Tension at the Nexus of the Global and Local: Culture, Property, and Marine Aquaculture in Hawai'i

  title={Tension at the Nexus of the Global and Local: Culture, Property, and Marine Aquaculture in Hawai'i},
  author={Krisnawati Suryanata and Karen Umemoto},
  journal={Environment and Planning A},
  pages={199 - 213}
Technological development in open-ocean mariculture has opened up the possibility of a new growth industry for Hawai'i, yet its introduction has not been without controversy. Marine aquaculture requires changes in property institutions that govern the ocean space, a key resource for marine aquaculture. This paper examines initial opposition to ocean leasing as a way of under-standing the contradictory technical and societal demands of a technological project. We incorporate insights from… 

Beyond net deficits: new priorities for an aquacultural geography

Geographers first identified aquaculture as an important field of study during the 1990s, pointing to a ‘net deficit’ in geographical knowledge about the activity. This paper examines how far

Biographies of fish for the city: Urban metabolism of Laguna Lake aquaculture

Development of a GIS-Based Tool for Aquaculture Siting

This work discusses the various considerations that were integrated into an end-user tool for aquaculture siting using Hawaiʻi as a model system and provides a framework and tool for managers faced with issues that incorporate physical and biological parameters along with geospatial infrastructure.



Balancing social equity and environmental integrity in Ireland's salmon farming industry

Drawing upon insights from research on agriculture and fisheries, interview data, and information from industry and government sources, this article provides evidence to account for the resilience of

Diversified Agriculture, Land Use, and Agrofood Networks in Hawaii

Abstract Agriculture dominated the culture and economy of Hawaii until the mid-twentieth century, but has since been in a prolonged state of decline. This article examines strategies in Hawaii’s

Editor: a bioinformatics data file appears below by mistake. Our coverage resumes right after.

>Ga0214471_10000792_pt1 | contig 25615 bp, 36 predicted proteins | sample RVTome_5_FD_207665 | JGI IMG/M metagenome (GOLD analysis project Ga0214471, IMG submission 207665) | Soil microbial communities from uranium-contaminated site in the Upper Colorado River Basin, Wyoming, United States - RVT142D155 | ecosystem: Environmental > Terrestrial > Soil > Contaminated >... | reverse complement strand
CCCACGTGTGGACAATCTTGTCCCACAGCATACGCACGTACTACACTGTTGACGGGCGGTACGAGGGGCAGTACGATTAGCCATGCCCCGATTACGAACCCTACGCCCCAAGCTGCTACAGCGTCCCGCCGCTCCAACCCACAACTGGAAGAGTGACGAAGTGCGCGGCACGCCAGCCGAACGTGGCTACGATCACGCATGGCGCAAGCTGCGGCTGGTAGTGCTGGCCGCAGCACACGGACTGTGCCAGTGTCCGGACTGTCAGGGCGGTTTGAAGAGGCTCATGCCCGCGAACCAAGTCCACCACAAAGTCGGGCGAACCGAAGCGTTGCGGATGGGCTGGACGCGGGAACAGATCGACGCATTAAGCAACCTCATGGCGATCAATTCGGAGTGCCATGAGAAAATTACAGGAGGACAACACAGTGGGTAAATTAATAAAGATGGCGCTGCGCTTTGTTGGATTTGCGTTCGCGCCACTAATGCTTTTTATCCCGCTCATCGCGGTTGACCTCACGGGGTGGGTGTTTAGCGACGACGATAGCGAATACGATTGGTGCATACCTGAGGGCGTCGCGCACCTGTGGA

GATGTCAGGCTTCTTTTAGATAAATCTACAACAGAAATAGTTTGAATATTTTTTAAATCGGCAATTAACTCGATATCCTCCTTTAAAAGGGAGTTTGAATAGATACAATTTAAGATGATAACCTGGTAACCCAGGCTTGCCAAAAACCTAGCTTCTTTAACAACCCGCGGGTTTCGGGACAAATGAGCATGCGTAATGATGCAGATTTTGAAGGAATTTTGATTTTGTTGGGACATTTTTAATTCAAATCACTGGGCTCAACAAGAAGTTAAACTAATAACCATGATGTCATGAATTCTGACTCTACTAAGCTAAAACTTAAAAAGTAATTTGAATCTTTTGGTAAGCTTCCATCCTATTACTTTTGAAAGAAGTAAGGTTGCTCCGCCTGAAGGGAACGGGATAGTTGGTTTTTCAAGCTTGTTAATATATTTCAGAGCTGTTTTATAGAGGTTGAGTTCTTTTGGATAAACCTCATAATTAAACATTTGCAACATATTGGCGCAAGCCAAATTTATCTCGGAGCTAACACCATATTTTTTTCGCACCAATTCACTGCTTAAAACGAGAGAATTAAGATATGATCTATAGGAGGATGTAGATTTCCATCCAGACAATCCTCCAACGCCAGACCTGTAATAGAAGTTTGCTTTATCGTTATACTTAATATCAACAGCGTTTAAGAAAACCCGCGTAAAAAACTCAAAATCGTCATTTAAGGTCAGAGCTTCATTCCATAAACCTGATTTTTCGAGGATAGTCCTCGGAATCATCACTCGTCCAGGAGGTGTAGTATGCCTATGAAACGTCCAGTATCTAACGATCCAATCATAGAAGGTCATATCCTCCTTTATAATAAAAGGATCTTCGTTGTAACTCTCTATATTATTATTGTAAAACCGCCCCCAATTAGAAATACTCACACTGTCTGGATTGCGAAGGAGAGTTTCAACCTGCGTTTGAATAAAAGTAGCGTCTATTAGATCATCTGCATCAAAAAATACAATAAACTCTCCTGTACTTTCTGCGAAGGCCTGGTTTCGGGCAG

Constructing Cooperation: The Evolution of Institutions of Comanagement

In a pathbreaking analysis, Sara Singleton explores the development of schemes for the management of fisheries in the northwestern United States in which native American tribes, and state, federal,

Aquaculture planning and coastal management in Tasmania

The Shetland way: Morality in a resource regime

Development is a process of transformation within and among the decision‐making institutions of a management regime. As social institutions, technology and property are moralities. Aquaculture, as

Products from paradise: The social construction of Hawaii crops

Global competition has made thetraditional sugarcane and pineapple industriesincreasingly non-viable in Hawaii. One initiative torevive the agricultural sector calls for diversifyinginto

Saving Land but Losing Ground

Over the past quarter century, normative planning theory has argued that planning should be participatory. And a body of empirical studies has found that mainstream planning practice is participatory

Prehistoric Hawaiian Fishponds

One of the important technological concepts that was developed in the Hawaiian Islands is that of the fishpond. From the 14th to the 19th centuries, these sites served as aquariums for the raising of

Raising organic: An agro-ecological assessment of grower practices in California

As the organic food sector has grownand changed to become more mainstream, large-scaleconventional growers have entered into organicproduction. While it is increasingly clear that notall organic